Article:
A spokeswoman for Mr. Paulson did not respond to a request for comment.

Kurt Bardella, a spokesman for Rep. Darrell Issa of California, the senior Republican on the House committee, said the merger was the outcome of “a collaborative effort orchestrated by Ken Lewis, Henry Paulson, Ben Bernanke, Timothy Geithner and Larry Summers.” Mr. Summers at the time of the Bank of American deal had been selected as director of the incoming Obama administration’s National Economic Council.

“As a result of this collaboration, the taxpayers ended up footing the bill so Bank of America didn’t have to absorb Merrill Lynch’s losses,” Mr. Bardella said. “It’s clear now that this ‘shotgun-wedding’ began when Bank of America told government officials that they intended to exercise the MAC clause, well before Hank Paulson and other officials first made their threat to have the board and management removed.”

Bank executives said they had “the strongest assurances” that a change in administration would not jeopardize the deal, and that Mr. Geithner was in agreement with Mr. Paulson and Mr. Bernanke. They asked for written guarantee that they would receive TARP funds for not invoking the MAC clause, but instead had to rely on the word of the outgoing and incoming administrations.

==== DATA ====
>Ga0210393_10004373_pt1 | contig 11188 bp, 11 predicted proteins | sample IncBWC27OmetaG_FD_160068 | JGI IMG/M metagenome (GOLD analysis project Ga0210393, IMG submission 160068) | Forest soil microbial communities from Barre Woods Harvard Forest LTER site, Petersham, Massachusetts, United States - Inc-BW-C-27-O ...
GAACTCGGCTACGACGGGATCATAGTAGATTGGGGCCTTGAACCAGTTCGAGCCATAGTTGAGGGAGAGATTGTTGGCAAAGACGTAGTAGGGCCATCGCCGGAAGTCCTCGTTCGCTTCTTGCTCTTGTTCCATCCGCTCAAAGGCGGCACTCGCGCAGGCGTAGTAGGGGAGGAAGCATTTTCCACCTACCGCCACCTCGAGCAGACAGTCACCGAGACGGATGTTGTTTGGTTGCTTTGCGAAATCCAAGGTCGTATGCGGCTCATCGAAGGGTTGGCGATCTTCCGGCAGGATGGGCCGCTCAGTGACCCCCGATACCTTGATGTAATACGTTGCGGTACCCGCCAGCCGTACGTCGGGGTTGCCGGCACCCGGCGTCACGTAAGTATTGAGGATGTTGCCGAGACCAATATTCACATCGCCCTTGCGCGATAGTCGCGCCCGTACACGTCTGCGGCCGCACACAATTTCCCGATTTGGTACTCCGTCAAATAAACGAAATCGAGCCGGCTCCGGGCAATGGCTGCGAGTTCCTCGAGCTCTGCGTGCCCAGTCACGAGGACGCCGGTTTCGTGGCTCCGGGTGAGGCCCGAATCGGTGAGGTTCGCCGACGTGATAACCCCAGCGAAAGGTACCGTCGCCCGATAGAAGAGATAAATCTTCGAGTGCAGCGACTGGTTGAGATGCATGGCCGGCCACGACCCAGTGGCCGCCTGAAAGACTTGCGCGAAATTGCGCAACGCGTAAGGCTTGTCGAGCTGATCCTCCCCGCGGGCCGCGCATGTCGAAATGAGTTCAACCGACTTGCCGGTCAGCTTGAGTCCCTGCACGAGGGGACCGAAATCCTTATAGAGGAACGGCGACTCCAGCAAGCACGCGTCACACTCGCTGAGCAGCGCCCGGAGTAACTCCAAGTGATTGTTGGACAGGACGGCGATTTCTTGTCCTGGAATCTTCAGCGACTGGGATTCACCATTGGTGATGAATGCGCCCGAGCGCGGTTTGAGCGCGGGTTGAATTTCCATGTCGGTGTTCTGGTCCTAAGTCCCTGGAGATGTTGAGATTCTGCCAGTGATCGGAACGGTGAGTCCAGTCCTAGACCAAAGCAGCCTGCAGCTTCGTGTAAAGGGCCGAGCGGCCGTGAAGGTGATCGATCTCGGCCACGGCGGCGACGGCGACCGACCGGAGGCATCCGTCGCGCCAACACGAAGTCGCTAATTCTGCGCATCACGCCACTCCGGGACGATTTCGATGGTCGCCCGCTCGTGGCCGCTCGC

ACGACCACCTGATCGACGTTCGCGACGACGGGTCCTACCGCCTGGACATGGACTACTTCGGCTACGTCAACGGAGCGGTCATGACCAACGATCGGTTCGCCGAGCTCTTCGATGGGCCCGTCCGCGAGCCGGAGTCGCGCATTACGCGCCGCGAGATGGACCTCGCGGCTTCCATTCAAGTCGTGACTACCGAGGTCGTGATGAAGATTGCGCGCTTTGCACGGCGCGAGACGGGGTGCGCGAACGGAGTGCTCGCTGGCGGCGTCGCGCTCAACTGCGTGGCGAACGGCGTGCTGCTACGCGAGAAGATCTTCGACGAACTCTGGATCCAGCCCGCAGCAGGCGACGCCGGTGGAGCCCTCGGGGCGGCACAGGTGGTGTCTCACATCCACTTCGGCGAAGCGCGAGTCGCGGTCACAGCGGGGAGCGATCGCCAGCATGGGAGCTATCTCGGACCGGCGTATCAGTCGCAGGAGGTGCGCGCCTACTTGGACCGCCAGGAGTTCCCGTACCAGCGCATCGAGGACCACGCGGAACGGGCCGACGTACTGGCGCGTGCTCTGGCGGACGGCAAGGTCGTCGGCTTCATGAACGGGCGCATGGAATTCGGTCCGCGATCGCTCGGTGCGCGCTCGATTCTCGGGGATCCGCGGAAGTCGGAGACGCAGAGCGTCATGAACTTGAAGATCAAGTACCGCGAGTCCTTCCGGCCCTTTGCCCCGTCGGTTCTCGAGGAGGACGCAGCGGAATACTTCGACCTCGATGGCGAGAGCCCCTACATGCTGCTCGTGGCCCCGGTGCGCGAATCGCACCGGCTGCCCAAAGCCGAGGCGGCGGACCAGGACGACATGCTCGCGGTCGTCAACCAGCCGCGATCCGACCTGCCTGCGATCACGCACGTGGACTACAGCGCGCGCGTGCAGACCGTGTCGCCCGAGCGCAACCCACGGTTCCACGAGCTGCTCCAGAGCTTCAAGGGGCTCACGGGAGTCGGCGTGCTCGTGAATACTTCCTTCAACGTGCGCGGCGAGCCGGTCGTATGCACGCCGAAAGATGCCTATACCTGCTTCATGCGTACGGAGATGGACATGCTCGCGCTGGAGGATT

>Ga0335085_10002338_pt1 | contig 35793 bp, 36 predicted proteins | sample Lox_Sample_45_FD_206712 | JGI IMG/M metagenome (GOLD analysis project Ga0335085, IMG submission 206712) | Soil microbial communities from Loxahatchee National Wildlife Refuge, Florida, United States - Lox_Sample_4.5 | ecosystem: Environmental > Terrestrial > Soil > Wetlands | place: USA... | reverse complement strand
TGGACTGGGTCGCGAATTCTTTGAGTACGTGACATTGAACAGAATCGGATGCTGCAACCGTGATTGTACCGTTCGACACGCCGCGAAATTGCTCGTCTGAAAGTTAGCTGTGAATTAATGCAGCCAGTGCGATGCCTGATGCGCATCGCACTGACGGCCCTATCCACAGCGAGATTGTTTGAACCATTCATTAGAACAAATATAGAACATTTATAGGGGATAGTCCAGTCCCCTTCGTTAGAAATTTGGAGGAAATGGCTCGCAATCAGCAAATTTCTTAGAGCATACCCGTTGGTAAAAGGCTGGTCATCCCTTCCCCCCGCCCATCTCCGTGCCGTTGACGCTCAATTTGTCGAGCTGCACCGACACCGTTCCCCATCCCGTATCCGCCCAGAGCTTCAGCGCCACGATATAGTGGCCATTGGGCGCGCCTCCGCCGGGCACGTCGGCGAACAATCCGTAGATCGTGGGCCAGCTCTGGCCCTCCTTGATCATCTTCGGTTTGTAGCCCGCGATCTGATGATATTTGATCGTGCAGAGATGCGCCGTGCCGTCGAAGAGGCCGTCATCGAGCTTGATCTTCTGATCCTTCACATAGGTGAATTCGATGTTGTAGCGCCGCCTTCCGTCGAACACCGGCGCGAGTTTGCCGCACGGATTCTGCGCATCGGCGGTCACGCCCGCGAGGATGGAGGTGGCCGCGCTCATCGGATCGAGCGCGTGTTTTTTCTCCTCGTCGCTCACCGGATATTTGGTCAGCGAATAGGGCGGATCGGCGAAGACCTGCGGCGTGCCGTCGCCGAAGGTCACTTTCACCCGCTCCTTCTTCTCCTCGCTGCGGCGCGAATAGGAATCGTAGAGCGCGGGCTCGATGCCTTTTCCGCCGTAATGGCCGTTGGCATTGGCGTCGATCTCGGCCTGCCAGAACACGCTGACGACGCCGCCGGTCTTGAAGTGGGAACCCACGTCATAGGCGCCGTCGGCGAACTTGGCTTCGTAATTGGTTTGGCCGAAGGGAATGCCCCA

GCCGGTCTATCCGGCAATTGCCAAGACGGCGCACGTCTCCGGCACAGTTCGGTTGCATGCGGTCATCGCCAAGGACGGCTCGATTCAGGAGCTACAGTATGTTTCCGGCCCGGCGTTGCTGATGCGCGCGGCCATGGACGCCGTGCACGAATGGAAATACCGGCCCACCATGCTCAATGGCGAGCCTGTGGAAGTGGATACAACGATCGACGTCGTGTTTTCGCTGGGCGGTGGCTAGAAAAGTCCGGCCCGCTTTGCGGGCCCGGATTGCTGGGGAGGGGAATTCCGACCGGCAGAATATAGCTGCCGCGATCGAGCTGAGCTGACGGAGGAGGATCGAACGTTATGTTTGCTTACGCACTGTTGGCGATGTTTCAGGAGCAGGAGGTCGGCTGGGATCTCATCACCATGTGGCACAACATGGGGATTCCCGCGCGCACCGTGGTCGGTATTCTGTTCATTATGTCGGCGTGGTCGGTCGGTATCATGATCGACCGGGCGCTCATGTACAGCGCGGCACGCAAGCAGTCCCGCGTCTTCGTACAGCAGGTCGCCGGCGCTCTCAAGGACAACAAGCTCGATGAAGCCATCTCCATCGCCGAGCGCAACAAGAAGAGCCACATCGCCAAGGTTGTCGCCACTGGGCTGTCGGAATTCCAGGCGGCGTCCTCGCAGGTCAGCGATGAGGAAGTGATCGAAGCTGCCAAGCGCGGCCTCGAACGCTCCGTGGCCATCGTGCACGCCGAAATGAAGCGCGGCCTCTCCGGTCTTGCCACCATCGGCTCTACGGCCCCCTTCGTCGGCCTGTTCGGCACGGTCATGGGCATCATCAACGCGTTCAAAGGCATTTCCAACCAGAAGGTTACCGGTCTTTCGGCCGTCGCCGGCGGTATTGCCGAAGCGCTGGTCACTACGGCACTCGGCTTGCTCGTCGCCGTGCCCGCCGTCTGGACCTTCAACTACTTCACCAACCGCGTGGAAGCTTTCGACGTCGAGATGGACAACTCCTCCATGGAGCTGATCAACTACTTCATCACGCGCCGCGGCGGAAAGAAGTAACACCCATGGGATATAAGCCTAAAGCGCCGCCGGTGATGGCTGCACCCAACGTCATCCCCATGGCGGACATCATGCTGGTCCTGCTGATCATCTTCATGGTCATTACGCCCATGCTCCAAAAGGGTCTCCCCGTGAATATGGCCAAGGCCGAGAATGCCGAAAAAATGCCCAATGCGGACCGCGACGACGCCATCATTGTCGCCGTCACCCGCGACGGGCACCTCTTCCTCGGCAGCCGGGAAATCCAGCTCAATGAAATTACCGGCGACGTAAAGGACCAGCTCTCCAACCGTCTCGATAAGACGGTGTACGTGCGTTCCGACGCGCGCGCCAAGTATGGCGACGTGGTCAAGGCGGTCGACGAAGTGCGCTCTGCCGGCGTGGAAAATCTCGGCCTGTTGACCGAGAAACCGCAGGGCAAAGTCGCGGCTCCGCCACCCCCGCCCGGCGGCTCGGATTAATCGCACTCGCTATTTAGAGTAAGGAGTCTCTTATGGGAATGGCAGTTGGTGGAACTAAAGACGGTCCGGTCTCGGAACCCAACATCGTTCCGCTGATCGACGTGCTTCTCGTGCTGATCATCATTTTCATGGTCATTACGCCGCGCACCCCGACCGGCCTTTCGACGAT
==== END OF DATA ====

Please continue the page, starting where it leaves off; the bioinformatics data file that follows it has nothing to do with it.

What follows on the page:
But Mr. Bernanke told the House panel on June 25 that Mr. Geithner “had already been designated as the Treasury secretary nominee, and therefore he recused himself from detailed intervention or involvement in such transactions. We did give him basic information so that he would be informed, but he was not involved in the details of the - of the package that was put together for Bank of America.”

A Fed spokeswoman referred questions about Mr. Geithner’s involvement to a Treasury spokesman.

“After being named as Treasury secretary nominee, Geithner was recused from any issues involving individual banks, including Bank of America,” spokesman Andrew Williams said. “It was perfectly natural and appropriate that the incoming Treasury secretary would be kept apprised of key developments, but he was not making decisions for the government.”

A spokesman for Bank of America did not respond to a request for comment.

• Kara Rowland can be reached at krowland@washingtontimes.com.